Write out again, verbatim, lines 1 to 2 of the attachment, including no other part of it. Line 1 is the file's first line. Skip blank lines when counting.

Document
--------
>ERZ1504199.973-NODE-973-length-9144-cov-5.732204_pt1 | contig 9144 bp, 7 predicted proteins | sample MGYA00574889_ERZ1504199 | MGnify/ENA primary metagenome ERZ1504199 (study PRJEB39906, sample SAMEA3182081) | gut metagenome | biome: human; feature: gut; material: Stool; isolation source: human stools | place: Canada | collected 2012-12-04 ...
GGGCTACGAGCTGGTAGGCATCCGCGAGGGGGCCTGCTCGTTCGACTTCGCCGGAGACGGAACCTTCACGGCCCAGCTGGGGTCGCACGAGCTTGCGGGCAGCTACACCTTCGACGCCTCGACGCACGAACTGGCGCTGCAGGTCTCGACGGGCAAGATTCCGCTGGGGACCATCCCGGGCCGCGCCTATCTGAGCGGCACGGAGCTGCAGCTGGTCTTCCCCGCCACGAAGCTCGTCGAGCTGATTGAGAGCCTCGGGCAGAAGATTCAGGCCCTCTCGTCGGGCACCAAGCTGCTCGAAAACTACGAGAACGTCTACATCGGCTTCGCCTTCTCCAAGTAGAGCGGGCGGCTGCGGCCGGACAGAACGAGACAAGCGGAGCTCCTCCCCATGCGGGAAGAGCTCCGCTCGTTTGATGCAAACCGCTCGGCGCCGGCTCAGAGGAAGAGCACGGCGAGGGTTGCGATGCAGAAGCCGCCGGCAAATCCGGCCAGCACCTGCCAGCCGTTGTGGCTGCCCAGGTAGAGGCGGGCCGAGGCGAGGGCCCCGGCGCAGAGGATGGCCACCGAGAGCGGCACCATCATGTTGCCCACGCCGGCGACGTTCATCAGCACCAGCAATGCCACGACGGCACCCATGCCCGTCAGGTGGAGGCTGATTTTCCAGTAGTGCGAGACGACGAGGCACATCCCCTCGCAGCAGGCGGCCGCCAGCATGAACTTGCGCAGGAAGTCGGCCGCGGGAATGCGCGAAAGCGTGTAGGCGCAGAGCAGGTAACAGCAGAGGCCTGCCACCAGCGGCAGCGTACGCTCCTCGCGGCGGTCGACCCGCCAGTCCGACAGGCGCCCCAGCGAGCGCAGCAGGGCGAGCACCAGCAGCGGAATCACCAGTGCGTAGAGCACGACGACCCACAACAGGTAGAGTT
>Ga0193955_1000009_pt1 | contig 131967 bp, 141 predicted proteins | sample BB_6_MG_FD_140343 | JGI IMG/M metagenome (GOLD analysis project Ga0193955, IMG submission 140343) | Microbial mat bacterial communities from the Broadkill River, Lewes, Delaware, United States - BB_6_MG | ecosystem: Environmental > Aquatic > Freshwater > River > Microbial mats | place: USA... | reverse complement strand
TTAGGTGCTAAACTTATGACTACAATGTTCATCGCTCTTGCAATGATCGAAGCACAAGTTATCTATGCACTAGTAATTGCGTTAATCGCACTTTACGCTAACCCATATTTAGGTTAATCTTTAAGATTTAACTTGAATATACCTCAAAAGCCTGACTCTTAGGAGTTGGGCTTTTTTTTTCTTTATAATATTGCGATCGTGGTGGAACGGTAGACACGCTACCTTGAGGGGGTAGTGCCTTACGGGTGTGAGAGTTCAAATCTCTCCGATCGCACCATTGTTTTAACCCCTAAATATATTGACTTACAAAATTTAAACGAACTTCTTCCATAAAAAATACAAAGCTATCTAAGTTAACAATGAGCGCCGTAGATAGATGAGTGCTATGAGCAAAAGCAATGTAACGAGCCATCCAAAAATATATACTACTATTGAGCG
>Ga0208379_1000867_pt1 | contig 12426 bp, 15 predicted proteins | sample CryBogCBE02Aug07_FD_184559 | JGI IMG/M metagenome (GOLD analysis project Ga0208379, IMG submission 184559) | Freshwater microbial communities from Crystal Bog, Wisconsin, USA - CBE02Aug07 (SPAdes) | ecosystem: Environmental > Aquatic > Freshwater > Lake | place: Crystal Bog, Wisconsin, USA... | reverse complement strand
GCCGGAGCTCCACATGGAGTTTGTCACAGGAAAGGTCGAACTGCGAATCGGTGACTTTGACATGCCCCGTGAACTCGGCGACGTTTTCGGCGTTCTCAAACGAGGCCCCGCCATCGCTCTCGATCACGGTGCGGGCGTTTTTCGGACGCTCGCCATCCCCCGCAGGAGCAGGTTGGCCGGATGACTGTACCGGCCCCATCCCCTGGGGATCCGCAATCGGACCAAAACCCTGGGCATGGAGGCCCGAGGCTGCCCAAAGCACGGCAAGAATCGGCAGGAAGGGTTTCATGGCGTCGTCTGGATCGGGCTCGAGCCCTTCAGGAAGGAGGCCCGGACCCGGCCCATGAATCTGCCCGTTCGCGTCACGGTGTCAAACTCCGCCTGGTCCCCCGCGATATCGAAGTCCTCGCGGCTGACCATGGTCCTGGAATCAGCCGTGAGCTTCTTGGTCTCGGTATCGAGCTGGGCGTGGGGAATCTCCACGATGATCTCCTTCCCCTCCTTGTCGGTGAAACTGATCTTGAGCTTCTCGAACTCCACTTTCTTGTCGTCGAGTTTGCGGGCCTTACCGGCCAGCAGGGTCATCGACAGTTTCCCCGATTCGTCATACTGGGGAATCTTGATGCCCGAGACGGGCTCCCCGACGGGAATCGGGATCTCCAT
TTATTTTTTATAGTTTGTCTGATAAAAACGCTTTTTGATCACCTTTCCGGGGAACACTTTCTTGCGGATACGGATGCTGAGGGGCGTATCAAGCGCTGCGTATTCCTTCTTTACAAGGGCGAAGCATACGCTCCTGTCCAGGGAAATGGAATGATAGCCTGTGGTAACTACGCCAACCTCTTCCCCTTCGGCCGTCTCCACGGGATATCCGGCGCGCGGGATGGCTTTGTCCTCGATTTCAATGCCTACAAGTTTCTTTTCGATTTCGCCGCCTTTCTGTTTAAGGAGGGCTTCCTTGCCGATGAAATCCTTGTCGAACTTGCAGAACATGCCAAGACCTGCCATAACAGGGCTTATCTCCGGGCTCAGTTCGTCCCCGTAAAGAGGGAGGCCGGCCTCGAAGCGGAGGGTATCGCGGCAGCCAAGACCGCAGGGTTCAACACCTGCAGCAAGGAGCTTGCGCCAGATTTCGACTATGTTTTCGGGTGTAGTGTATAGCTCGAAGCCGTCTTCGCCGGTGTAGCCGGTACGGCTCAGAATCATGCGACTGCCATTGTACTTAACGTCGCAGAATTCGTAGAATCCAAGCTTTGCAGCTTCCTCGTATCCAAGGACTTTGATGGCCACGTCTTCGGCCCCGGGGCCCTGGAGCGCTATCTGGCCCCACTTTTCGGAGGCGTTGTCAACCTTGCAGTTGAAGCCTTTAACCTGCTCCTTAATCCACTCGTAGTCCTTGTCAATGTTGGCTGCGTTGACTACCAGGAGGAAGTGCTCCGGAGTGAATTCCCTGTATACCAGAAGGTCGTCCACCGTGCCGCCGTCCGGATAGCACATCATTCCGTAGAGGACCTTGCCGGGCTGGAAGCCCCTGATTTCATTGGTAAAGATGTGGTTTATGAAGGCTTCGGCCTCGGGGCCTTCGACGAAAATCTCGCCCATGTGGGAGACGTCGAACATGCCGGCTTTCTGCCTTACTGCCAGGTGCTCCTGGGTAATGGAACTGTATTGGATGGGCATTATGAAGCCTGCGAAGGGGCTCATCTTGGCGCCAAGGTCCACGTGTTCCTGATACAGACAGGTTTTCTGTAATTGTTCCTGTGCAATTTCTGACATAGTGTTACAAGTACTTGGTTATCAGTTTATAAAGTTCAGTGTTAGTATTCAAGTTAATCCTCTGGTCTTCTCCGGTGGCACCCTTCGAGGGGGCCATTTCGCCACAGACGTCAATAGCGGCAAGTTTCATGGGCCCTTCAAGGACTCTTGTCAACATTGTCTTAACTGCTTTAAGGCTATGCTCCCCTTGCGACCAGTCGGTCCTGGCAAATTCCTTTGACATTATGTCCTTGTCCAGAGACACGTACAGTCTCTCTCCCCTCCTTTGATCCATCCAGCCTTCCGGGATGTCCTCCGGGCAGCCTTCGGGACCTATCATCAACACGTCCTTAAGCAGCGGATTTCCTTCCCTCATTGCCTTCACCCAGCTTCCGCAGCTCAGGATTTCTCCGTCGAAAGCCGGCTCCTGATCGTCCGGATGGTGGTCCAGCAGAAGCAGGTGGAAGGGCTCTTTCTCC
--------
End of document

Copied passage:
>ERZ1504199.973-NODE-973-length-9144-cov-5.732204_pt1 | contig 9144 bp, 7 predicted proteins | sample MGYA00574889_ERZ1504199 | MGnify/ENA primary metagenome ERZ1504199 (study PRJEB39906, sample SAMEA3182081) | gut metagenome | biome: human; feature: gut; material: Stool; isolation source: human stools | place: Canada | collected 2012-12-04 ...
GGGCTACGAGCTGGTAGGCATCCGCGAGGGGGCCTGCTCGTTCGACTTCGCCGGAGACGGAACCTTCACGGCCCAGCTGGGGTCGCACGAGCTTGCGGGCAGCTACACCTTCGACGCCTCGACGCACGAACTGGCGCTGCAGGTCTCGACGGGCAAGATTCCGCTGGGGACCATCCCGGGCCGCGCCTATCTGAGCGGCACGGAGCTGCAGCTGGTCTTCCCCGCCACGAAGCTCGTCGAGCTGATTGAGAGCCTCGGGCAGAAGATTCAGGCCCTCTCGTCGGGCACCAAGCTGCTCGAAAACTACGAGAACGTCTACATCGGCTTCGCCTTCTCCAAGTAGAGCGGGCGGCTGCGGCCGGACAGAACGAGACAAGCGGAGCTCCTCCCCATGCGGGAAGAGCTCCGCTCGTTTGATGCAAACCGCTCGGCGCCGGCTCAGAGGAAGAGCACGGCGAGGGTTGCGATGCAGAAGCCGCCGGCAAATCCGGCCAGCACCTGCCAGCCGTTGTGGCTGCCCAGGTAGAGGCGGGCCGAGGCGAGGGCCCCGGCGCAGAGGATGGCCACCGAGAGCGGCACCATCATGTTGCCCACGCCGGCGACGTTCATCAGCACCAGCAATGCCACGACGGCACCCATGCCCGTCAGGTGGAGGCTGATTTTCCAGTAGTGCGAGACGACGAGGCACATCCCCTCGCAGCAGGCGGCCGCCAGCATGAACTTGCGCAGGAAGTCGGCCGCGGGAATGCGCGAAAGCGTGTAGGCGCAGAGCAGGTAACAGCAGAGGCCTGCCACCAGCGGCAGCGTACGCTCCTCGCGGCGGTCGACCCGCCAGTCCGACAGGCGCCCCAGCGAGCGCAGCAGGGCGAGCACCAGCAGCGGAATCACCAGTGCGTAGAGCACGACGACCCACAACAGGTAGAGTT